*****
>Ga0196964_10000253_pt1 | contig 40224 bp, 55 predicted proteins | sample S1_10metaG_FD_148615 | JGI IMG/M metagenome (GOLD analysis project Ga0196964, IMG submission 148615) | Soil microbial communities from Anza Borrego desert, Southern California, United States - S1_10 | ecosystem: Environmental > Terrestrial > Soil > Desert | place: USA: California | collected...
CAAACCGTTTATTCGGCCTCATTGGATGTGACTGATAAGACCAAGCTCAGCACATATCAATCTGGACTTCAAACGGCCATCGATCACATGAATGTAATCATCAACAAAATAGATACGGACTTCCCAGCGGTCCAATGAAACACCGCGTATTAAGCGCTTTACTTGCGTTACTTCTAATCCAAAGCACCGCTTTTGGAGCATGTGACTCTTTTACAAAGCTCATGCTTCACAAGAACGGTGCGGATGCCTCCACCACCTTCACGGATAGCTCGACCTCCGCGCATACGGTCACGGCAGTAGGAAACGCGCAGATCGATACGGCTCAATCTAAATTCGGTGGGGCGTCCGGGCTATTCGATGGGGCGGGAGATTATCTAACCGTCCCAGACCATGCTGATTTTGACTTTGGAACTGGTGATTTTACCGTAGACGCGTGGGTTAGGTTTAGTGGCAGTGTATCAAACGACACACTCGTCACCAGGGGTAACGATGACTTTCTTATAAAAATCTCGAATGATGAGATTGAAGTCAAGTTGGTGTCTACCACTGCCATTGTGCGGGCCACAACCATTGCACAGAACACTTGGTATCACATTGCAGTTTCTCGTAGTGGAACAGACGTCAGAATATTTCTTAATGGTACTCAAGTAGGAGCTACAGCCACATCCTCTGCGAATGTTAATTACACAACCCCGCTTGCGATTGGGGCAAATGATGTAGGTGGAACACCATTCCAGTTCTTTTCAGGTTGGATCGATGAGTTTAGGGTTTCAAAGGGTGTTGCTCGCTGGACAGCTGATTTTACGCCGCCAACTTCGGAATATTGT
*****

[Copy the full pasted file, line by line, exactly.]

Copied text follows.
>Ga0196964_10000253_pt1 | contig 40224 bp, 55 predicted proteins | sample S1_10metaG_FD_148615 | JGI IMG/M metagenome (GOLD analysis project Ga0196964, IMG submission 148615) | Soil microbial communities from Anza Borrego desert, Southern California, United States - S1_10 | ecosystem: Environmental > Terrestrial > Soil > Desert | place: USA: California | collected...
CAAACCGTTTATTCGGCCTCATTGGATGTGACTGATAAGACCAAGCTCAGCACATATCAATCTGGACTTCAAACGGCCATCGATCACATGAATGTAATCATCAACAAAATAGATACGGACTTCCCAGCGGTCCAATGAAACACCGCGTATTAAGCGCTTTACTTGCGTTACTTCTAATCCAAAGCACCGCTTTTGGAGCATGTGACTCTTTTACAAAGCTCATGCTTCACAAGAACGGTGCGGATGCCTCCACCACCTTCACGGATAGCTCGACCTCCGCGCATACGGTCACGGCAGTAGGAAACGCGCAGATCGATACGGCTCAATCTAAATTCGGTGGGGCGTCCGGGCTATTCGATGGGGCGGGAGATTATCTAACCGTCCCAGACCATGCTGATTTTGACTTTGGAACTGGTGATTTTACCGTAGACGCGTGGGTTAGGTTTAGTGGCAGTGTATCAAACGACACACTCGTCACCAGGGGTAACGATGACTTTCTTATAAAAATCTCGAATGATGAGATTGAAGTCAAGTTGGTGTCTACCACTGCCATTGTGCGGGCCACAACCATTGCACAGAACACTTGGTATCACATTGCAGTTTCTCGTAGTGGAACAGACGTCAGAATATTTCTTAATGGTACTCAAGTAGGAGCTACAGCCACATCCTCTGCGAATGTTAATTACACAACCCCGCTTGCGATTGGGGCAAATGATGTAGGTGGAACACCATTCCAGTTCTTTTCAGGTTGGATCGATGAGTTTAGGGTTTCAAAGGGTGTTGCTCGCTGGACAGCTGATTTTACGCCGCCAACTTCGGAATATTGT